The mission of the PDE (which the Philadelphia Water Department works closely with!) is “to lead science-based and collaborative efforts to improve the tidal Delaware River and Bay, which spans Delaware, New Jersey, and Pennsylvania.” Among these efforts is Dr. Kreeger’s work on the ecology and restoration of bivalve shellfish and coastal wetlands, as well as climate adaptation, living shorelines, and ecosystem services. 

And freshwater mussels are some amazing—if severely challenged—little bivalves in need of restoration. PDE has great info about freshwater mussels including how they, as filter feeders, “suck water in and trap solids such as dirt, algae and other pollutants then release the clean filtered water back into the environment.” 

Unfortunately, as the title of Dr. Kreeger’s lecture suggests, the freshwater mussels in this area have faced a steep decline, from over a dozen different species to just one now commonly found in Pennsylvania, New Jersey and Delaware. The freshwater mussel has been described as “the most imperiled of all organisms in North America.” Dr. Kreeger’s presentation “will describe the fascinating lifestyle and status of freshwater mussels and chronicle how local efforts to restore these animals will protect our waterways.”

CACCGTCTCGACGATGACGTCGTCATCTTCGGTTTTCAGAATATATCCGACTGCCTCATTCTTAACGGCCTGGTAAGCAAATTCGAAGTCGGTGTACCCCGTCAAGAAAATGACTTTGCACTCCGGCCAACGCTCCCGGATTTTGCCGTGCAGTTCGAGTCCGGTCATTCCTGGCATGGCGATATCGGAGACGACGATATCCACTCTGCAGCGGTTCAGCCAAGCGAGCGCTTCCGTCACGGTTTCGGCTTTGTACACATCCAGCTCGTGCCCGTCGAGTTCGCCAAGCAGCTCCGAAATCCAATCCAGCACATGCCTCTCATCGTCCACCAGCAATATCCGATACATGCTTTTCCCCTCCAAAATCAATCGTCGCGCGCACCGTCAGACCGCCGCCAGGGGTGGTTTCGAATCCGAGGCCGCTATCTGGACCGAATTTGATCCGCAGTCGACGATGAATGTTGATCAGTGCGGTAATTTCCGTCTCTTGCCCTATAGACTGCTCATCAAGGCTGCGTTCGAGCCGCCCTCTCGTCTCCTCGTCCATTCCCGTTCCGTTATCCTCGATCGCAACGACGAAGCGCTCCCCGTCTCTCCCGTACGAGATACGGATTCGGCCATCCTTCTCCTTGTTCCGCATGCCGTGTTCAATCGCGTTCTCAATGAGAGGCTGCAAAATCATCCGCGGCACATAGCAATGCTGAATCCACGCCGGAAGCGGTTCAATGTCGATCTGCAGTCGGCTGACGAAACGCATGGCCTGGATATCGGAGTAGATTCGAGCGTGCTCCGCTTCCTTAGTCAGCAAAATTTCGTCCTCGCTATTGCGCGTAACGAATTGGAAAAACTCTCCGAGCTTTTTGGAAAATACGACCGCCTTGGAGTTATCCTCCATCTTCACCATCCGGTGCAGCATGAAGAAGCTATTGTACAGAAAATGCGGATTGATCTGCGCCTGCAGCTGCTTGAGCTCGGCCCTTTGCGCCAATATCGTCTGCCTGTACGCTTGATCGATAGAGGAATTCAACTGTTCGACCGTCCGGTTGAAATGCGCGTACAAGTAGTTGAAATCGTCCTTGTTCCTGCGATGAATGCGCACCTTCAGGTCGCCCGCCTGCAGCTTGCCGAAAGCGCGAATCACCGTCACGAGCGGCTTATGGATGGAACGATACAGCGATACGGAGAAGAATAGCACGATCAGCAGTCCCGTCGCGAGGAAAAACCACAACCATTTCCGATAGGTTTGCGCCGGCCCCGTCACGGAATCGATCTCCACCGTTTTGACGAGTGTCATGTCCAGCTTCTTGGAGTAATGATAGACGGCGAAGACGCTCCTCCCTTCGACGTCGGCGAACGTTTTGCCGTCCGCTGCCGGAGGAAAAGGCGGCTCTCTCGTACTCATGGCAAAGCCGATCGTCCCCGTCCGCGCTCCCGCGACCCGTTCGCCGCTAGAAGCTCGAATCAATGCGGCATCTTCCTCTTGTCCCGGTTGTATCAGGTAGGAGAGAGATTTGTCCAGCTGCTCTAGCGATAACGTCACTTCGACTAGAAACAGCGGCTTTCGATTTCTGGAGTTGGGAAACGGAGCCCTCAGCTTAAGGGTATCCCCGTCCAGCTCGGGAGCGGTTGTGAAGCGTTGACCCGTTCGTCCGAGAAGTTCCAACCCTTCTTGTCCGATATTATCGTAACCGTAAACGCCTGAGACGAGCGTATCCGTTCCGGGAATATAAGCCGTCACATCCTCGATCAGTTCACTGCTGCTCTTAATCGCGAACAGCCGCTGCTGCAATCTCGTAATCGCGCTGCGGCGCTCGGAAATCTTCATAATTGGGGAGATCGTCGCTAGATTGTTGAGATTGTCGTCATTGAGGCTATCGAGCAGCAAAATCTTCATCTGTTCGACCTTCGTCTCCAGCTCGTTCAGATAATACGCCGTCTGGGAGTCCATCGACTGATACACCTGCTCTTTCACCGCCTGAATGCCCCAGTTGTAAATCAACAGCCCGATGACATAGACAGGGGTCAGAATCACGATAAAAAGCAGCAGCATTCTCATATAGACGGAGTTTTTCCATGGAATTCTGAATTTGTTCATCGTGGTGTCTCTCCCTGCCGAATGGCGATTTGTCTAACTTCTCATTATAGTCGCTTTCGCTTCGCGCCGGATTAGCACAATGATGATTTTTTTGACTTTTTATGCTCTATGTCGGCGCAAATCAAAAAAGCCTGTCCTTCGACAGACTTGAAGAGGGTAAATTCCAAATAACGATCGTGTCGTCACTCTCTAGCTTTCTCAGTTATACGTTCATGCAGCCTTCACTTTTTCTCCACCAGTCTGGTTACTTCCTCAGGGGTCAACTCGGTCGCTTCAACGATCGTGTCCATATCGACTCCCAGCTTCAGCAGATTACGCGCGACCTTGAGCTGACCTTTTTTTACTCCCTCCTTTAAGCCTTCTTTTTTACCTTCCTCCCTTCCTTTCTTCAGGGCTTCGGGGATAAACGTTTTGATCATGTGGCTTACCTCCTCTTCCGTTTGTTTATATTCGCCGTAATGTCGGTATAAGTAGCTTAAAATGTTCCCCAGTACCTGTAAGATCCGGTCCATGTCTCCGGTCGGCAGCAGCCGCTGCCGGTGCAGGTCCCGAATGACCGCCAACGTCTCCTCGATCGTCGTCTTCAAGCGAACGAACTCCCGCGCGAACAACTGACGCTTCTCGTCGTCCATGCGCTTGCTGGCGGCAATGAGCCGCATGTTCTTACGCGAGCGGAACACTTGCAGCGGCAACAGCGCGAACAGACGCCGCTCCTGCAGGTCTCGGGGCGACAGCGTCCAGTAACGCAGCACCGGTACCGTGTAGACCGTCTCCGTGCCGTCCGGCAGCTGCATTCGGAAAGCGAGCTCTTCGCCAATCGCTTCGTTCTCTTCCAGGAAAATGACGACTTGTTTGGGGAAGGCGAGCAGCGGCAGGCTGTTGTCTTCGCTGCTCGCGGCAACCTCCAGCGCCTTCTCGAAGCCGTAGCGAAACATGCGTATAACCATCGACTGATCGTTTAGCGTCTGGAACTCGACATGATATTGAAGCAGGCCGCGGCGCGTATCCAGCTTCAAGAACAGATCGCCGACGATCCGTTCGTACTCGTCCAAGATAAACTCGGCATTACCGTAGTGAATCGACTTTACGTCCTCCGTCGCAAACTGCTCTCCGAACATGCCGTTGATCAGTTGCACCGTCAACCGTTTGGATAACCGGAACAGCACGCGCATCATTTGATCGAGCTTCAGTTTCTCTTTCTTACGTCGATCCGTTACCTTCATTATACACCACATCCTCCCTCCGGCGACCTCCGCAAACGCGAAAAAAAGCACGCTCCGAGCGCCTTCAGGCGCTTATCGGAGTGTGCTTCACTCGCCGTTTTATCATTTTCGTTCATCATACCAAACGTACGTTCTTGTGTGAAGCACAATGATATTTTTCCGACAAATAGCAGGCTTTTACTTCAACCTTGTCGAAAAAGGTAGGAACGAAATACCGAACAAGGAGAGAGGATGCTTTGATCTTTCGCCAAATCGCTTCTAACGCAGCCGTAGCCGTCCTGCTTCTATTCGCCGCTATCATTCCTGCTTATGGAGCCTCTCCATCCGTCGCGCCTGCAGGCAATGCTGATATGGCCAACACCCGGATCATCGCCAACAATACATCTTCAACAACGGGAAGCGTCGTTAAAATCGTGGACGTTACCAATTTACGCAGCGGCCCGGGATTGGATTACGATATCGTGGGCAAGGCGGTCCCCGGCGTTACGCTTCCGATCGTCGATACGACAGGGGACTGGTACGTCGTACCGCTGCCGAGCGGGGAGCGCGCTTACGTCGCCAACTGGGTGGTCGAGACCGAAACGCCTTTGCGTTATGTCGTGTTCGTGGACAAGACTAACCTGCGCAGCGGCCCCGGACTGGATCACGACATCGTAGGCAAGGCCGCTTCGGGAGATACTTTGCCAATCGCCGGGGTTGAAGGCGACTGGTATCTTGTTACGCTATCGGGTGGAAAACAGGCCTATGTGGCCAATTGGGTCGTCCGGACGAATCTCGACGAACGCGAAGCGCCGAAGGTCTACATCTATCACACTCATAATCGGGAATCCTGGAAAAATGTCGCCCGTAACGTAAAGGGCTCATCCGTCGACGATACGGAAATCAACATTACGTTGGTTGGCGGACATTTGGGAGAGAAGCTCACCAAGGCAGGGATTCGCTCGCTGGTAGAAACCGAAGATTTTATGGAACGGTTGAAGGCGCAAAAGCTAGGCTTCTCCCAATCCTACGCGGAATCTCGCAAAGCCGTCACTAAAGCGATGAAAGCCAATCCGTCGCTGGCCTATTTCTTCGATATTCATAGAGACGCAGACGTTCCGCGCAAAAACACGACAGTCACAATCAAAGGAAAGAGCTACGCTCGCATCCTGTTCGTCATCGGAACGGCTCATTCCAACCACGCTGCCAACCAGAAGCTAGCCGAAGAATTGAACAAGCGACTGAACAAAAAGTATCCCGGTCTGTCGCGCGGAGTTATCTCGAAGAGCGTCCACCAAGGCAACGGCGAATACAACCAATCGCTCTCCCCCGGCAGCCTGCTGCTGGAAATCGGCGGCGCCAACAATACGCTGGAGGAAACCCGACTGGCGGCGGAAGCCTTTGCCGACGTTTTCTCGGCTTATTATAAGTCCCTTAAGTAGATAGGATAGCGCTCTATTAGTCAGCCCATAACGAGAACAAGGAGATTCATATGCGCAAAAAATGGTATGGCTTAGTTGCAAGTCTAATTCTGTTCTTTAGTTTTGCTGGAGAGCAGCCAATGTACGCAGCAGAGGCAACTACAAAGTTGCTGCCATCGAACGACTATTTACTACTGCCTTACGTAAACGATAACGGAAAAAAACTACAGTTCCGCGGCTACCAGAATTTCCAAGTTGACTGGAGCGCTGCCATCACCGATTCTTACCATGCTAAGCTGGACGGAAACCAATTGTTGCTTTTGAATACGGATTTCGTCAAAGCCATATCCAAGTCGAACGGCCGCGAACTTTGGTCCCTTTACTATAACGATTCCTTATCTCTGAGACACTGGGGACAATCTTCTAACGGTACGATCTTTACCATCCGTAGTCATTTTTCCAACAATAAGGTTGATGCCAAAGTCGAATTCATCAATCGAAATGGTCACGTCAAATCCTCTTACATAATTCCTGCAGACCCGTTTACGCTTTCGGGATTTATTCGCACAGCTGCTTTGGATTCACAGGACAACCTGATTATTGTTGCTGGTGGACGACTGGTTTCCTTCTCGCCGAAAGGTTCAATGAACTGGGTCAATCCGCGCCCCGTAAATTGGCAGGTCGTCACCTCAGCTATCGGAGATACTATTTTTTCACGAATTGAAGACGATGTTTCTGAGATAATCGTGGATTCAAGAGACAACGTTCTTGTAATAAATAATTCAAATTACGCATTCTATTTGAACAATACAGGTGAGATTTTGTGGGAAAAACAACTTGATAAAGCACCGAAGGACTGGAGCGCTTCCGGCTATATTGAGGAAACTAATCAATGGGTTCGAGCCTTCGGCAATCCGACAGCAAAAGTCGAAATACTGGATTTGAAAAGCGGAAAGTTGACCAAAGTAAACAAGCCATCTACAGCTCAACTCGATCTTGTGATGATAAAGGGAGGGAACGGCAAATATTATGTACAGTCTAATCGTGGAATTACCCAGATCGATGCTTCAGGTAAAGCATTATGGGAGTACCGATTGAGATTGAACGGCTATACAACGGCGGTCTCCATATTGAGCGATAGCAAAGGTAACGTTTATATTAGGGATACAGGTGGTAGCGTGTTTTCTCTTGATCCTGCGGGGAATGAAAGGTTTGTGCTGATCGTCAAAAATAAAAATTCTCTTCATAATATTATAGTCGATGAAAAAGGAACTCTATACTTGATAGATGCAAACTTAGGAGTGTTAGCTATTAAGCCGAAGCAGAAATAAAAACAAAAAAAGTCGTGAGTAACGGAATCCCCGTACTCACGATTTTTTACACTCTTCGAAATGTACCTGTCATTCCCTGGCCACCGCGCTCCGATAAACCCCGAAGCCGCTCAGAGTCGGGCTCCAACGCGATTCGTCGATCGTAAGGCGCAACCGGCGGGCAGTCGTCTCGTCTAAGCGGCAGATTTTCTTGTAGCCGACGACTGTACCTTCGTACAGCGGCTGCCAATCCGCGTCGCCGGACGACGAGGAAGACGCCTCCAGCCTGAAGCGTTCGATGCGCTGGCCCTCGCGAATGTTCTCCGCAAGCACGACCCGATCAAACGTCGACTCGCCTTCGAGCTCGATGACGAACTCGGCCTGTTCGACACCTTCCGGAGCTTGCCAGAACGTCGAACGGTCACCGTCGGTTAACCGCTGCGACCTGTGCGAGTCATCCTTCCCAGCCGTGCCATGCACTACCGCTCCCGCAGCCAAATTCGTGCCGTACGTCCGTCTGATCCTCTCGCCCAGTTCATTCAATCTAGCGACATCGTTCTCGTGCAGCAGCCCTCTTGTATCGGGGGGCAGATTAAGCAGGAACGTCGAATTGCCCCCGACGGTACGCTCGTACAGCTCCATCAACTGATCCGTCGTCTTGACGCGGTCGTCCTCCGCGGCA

The museum at the Wagner Free Institute of Science (often called a museum of a museum) will be open prior to the lecture, which begins at 6pm. There is no cost to attend but registration is required. Click here to register.


Freshwater Mussels from the Unionidae Collection at the Wagner Free Institute of Science

2015 Green City, Clean Waters Art Contest seeking next great Philly Street Artist!

Street art by Faruq Adger
Storm drain art by Faruq Adger, 5th grade, Germantown Friends School. Photo by Shaun Bailey, courtesty of the Partnership of the Delaware Estuary.